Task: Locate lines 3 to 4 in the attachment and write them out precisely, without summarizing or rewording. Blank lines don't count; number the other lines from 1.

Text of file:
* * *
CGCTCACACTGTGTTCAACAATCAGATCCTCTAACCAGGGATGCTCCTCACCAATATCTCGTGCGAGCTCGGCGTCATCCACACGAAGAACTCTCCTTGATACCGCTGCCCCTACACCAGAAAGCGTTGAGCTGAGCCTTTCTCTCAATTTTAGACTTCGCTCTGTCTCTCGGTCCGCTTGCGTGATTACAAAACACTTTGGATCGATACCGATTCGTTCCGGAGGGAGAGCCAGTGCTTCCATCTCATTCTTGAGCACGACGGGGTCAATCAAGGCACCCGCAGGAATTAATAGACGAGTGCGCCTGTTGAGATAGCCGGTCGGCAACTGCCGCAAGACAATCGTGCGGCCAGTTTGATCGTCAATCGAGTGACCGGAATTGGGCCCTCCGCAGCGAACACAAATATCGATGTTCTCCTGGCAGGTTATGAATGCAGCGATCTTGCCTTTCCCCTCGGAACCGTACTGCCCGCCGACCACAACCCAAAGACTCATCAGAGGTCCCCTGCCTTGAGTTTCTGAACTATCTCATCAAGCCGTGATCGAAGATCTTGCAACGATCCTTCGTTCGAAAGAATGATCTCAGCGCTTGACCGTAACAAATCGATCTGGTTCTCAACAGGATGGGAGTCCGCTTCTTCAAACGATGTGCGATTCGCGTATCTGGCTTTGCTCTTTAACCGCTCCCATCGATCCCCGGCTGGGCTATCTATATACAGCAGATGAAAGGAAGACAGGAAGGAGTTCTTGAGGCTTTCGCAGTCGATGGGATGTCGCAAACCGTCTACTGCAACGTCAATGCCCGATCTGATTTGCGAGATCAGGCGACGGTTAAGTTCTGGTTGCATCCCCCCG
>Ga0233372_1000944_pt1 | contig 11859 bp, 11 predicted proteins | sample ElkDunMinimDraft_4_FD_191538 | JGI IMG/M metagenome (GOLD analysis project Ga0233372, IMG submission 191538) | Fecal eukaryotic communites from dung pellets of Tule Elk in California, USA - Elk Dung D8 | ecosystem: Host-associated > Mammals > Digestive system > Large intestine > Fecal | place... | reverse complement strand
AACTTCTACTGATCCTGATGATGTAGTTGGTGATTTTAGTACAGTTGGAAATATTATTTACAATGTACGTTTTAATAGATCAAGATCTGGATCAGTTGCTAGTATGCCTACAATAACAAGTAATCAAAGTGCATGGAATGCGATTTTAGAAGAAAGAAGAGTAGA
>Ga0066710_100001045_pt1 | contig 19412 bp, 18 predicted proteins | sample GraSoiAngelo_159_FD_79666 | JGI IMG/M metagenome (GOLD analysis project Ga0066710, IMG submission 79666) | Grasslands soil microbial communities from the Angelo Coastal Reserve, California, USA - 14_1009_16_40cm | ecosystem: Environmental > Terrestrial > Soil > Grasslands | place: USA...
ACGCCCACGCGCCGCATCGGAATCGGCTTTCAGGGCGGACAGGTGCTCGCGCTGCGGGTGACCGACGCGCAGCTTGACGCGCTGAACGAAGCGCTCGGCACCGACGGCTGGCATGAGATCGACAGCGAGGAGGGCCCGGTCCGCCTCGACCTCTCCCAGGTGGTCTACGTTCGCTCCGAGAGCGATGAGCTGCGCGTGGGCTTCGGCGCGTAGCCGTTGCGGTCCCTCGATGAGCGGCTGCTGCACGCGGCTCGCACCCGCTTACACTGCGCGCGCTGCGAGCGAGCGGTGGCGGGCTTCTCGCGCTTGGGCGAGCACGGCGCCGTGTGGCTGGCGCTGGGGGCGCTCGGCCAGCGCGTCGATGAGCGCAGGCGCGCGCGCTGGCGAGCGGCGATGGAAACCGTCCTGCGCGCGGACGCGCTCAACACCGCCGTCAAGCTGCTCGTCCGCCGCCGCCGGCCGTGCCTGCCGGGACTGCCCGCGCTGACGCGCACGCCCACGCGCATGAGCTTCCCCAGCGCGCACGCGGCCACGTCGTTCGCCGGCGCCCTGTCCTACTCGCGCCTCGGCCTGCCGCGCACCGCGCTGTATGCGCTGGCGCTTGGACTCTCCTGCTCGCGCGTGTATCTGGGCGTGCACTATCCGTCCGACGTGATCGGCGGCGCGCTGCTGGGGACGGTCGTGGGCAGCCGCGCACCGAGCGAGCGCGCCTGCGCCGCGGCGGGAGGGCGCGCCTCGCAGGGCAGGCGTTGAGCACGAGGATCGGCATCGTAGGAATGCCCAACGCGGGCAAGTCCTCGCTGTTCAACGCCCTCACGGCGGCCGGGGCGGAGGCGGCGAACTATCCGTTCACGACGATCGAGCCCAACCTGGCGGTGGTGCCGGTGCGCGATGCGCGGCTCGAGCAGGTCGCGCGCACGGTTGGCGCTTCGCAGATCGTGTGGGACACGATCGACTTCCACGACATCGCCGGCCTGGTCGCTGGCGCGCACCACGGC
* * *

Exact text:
AACTTCTACTGATCCTGATGATGTAGTTGGTGATTTTAGTACAGTTGGAAATATTATTTACAATGTACGTTTTAATAGATCAAGATCTGGATCAGTTGCTAGTATGCCTACAATAACAAGTAATCAAAGTGCATGGAATGCGATTTTAGAAGAAAGAAGAGTAGA
>Ga0066710_100001045_pt1 | contig 19412 bp, 18 predicted proteins | sample GraSoiAngelo_159_FD_79666 | JGI IMG/M metagenome (GOLD analysis project Ga0066710, IMG submission 79666) | Grasslands soil microbial communities from the Angelo Coastal Reserve, California, USA - 14_1009_16_40cm | ecosystem: Environmental > Terrestrial > Soil > Grasslands | place: USA...